BUFFALO NEWS - Effects of increase in bridge traffic discussed

By DEIDRE WILLIAMS - News Northtowns Bureau 11/22/2003

What to do about growing traffic demands on the Grand Island bridges was the focus of a meeting Friday that included presentations by representatives of the Greater Buffalo Niagara Regional Transportation Council and Bergmann Associates, which did a traffic analysis of the bridges for the state Thruway Authority. Because of increases in cross-border traffic and international trade, more and more vehicles are using the bridges, presenting traffic problems.
On any given day, 65,000 vehicles cross the two south bridges, and about 52,000 cross the two north bridges, said Brian Dougherty of Bergmann Associates.
Engineers predict those numbers will increase on the south bridges by another 18 percent by 2010, to 77,000. By 2020, more than 90,000 drivers will use the bridges.
Officials also project that the north bridges will handle 62,000 cars daily by 2010 and 74,000 a decade later, Dougherty explained.
From mid-May to Labor Day, there are 15 to 20 percent more vehicles using the bridges, said Hal Morse, the transportation council's executive director.
"We could use a third lane on the south bridges now, and we could use a fourth by 2020," Dougherty said, adding the higher volume results from a variety of factors.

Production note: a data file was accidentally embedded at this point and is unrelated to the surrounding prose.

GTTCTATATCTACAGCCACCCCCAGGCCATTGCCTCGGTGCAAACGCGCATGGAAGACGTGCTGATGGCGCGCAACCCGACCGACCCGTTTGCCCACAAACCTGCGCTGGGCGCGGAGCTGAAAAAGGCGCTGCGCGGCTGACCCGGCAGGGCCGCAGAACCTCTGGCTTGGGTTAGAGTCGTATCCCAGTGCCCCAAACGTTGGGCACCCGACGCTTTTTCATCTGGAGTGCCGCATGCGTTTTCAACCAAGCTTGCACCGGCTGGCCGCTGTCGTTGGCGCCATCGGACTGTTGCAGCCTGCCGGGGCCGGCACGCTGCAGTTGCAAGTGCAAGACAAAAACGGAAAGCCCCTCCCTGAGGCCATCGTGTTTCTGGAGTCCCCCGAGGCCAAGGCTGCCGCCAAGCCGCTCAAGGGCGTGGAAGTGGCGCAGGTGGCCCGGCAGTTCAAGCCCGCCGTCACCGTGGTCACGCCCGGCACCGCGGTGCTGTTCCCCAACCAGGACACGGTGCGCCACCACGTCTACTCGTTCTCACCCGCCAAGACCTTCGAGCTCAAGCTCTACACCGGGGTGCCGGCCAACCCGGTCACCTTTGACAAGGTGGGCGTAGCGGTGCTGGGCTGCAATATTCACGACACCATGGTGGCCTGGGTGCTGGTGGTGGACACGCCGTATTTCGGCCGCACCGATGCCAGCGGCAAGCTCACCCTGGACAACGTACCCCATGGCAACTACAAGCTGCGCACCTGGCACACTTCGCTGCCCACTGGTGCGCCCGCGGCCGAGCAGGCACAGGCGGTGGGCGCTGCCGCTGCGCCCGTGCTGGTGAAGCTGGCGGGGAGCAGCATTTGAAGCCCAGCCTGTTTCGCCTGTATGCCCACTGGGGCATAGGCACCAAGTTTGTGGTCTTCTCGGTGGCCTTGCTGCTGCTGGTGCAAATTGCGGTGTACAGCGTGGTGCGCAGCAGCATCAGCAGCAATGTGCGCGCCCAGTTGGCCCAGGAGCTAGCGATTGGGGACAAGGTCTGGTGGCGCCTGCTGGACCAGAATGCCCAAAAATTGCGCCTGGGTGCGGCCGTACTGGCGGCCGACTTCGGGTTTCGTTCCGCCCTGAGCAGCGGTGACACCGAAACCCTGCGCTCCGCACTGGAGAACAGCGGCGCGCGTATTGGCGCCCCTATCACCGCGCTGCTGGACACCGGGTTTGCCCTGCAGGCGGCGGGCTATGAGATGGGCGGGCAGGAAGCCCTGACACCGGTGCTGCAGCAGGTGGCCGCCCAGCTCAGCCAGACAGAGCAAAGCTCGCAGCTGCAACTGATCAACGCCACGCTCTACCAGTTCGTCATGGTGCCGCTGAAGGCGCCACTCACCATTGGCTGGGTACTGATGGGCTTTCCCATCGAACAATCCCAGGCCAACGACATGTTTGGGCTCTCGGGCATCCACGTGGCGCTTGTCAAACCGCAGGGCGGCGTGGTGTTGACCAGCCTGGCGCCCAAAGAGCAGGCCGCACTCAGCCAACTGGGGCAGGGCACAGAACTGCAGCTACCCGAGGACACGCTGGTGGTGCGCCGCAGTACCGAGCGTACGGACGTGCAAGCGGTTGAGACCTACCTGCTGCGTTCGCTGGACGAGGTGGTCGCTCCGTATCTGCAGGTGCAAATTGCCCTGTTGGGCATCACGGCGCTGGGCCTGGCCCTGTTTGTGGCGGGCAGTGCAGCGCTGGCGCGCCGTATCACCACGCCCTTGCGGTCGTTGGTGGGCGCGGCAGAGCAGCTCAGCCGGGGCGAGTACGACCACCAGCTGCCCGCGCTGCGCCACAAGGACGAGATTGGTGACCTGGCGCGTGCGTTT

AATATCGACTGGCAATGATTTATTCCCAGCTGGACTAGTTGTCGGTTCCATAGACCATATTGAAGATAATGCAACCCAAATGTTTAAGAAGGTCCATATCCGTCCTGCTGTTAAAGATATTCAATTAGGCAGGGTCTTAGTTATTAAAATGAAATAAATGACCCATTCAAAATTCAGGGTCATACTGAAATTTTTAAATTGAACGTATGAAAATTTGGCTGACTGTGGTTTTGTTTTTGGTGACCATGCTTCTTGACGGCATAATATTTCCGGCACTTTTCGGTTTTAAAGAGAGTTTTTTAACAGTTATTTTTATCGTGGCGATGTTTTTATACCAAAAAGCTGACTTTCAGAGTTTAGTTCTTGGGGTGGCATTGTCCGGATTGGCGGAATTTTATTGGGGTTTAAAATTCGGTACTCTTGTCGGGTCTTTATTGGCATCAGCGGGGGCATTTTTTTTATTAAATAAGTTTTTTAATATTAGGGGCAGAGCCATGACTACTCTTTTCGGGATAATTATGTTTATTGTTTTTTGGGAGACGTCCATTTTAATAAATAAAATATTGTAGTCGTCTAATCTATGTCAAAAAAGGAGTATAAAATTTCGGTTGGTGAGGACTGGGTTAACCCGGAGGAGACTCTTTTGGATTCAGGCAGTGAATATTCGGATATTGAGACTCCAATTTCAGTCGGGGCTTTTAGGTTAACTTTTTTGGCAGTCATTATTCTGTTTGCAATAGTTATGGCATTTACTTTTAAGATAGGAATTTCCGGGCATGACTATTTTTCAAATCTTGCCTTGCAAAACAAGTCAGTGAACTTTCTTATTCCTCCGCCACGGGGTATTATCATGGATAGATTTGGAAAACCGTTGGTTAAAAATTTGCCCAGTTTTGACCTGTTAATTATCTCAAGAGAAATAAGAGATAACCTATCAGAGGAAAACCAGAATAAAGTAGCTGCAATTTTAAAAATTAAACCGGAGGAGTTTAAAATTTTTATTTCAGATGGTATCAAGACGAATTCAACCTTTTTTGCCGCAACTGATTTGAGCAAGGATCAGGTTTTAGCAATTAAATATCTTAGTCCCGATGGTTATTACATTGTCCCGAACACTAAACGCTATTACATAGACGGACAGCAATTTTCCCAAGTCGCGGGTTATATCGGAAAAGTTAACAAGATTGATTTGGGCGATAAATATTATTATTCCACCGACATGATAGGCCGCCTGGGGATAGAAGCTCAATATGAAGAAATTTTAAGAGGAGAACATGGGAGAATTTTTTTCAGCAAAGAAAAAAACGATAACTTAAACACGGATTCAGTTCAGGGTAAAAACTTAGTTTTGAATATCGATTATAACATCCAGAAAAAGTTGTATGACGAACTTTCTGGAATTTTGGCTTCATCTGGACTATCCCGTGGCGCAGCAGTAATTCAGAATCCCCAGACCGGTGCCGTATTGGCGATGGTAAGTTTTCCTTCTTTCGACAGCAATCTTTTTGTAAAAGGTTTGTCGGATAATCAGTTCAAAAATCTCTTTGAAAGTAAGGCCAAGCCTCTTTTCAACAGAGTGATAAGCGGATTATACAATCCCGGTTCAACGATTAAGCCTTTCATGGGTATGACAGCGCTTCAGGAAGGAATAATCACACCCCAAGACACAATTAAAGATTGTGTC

"More trips, longer trips, more households on both sides of the border, popular border crossings, the tourism trade and the casinos have caused the climb," he said. "Also, more Canadians are shopping over here because their money is worth more."
The north bridges are in good shape until 2010, but they'll need a third lane by then, Dougherty added.
The cost of replacing all four bridges and highway-related work is between $400 million and $600 million, Dougherty said.
Deputy Grand Island Supervisor Richard W. Crawford Jr., the Town Board liaison to the town's traffic safety board, said there's no question traffic has increased significantly over the last year. He thinks a transportation plan that includes traffic issues on the I-90, I-190 and I-290 needs to be addressed.
"There have been more tie-ups in the last eight months . . . on both sides of the bridges," he said. "Are the remedies extra lanes to move traffic along or moving toll plazas so there are better truck access runs on the bridges?"
Grand Island Councilwoman Mary S. Cooke will set up a similar meeting just for Grand Island officials and residents.